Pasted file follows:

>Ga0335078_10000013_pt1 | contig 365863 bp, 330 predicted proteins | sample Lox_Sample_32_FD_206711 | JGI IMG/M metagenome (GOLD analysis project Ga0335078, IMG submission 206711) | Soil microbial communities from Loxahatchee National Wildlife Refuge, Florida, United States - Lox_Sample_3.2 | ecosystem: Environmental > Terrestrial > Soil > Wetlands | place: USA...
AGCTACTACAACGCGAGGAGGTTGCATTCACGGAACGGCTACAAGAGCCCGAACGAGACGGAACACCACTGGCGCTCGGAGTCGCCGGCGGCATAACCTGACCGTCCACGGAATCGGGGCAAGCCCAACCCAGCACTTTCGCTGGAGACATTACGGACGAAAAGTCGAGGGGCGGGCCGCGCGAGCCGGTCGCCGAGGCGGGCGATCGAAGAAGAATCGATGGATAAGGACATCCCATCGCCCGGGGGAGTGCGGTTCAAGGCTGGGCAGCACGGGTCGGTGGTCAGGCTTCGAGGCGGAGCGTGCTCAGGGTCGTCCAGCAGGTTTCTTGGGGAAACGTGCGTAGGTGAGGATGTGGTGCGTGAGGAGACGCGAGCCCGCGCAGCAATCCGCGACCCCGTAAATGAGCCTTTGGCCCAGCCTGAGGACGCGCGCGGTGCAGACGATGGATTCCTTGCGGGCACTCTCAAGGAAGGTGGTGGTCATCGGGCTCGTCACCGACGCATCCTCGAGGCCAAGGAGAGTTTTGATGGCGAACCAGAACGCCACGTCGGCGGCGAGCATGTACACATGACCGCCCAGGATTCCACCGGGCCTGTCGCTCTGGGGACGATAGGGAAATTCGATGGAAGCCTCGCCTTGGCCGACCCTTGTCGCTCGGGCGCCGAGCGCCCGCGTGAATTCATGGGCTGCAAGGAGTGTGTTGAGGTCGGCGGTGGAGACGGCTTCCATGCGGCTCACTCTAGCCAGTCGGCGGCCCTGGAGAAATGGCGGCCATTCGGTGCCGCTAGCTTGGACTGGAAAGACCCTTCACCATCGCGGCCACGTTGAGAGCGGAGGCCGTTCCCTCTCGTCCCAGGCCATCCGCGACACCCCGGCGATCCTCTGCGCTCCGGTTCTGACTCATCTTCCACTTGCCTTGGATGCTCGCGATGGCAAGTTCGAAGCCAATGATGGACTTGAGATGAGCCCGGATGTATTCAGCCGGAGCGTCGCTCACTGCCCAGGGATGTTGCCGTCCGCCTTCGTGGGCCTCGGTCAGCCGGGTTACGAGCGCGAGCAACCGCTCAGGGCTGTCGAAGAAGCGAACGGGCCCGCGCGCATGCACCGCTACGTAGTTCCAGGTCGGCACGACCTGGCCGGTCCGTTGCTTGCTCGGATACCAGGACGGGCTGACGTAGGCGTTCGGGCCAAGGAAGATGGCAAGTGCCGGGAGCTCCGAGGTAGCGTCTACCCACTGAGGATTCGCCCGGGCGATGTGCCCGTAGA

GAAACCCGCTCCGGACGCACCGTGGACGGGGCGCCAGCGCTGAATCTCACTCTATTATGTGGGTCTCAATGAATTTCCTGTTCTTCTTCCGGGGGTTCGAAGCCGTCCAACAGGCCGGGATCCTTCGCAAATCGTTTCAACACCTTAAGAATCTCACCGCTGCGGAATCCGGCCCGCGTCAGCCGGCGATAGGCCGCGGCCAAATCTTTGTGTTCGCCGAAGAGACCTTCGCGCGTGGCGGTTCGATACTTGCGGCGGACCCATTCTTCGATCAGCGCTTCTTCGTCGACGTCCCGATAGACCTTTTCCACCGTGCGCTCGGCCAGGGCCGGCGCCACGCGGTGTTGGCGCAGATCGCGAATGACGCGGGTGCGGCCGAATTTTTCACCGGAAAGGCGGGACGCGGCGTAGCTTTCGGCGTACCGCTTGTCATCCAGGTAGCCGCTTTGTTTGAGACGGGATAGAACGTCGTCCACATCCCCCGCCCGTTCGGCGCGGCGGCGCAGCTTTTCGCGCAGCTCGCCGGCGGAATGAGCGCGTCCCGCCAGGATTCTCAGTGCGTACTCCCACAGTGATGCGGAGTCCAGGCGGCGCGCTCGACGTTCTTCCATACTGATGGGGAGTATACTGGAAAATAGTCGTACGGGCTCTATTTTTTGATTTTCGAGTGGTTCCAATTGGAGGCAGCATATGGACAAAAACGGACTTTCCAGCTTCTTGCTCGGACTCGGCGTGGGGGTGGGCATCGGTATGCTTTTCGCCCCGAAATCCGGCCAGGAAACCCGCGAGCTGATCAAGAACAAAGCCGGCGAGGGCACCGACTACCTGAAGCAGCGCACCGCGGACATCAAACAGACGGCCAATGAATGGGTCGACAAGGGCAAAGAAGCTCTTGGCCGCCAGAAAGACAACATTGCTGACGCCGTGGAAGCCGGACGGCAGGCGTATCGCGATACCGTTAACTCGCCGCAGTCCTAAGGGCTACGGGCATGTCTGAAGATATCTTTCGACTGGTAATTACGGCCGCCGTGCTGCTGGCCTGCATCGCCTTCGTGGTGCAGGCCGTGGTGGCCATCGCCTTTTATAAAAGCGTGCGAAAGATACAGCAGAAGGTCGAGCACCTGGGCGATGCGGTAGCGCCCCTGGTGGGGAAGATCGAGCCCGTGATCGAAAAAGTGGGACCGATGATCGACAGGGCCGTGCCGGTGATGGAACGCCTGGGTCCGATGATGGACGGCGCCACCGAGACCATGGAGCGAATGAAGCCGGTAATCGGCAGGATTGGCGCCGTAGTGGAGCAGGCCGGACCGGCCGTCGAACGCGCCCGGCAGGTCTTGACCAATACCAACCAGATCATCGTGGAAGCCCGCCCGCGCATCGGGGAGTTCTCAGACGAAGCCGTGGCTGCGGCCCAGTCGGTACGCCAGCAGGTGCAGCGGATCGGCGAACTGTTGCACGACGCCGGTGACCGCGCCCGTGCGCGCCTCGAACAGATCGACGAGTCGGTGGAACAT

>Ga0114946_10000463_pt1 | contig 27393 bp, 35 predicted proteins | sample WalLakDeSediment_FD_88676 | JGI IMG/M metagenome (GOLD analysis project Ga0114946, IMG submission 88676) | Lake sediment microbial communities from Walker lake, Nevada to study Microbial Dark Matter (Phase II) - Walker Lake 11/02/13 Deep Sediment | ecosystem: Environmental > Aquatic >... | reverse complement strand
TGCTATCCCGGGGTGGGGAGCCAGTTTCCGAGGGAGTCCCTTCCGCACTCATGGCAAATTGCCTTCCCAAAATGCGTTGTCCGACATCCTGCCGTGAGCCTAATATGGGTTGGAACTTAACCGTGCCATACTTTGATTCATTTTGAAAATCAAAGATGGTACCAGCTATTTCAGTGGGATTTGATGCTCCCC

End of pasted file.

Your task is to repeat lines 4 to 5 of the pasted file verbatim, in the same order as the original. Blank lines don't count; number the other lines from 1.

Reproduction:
>Ga0114946_10000463_pt1 | contig 27393 bp, 35 predicted proteins | sample WalLakDeSediment_FD_88676 | JGI IMG/M metagenome (GOLD analysis project Ga0114946, IMG submission 88676) | Lake sediment microbial communities from Walker lake, Nevada to study Microbial Dark Matter (Phase II) - Walker Lake 11/02/13 Deep Sediment | ecosystem: Environmental > Aquatic >... | reverse complement strand
TGCTATCCCGGGGTGGGGAGCCAGTTTCCGAGGGAGTCCCTTCCGCACTCATGGCAAATTGCCTTCCCAAAATGCGTTGTCCGACATCCTGCCGTGAGCCTAATATGGGTTGGAACTTAACCGTGCCATACTTTGATTCATTTTGAAAATCAAAGATGGTACCAGCTATTTCAGTGGGATTTGATGCTCCCC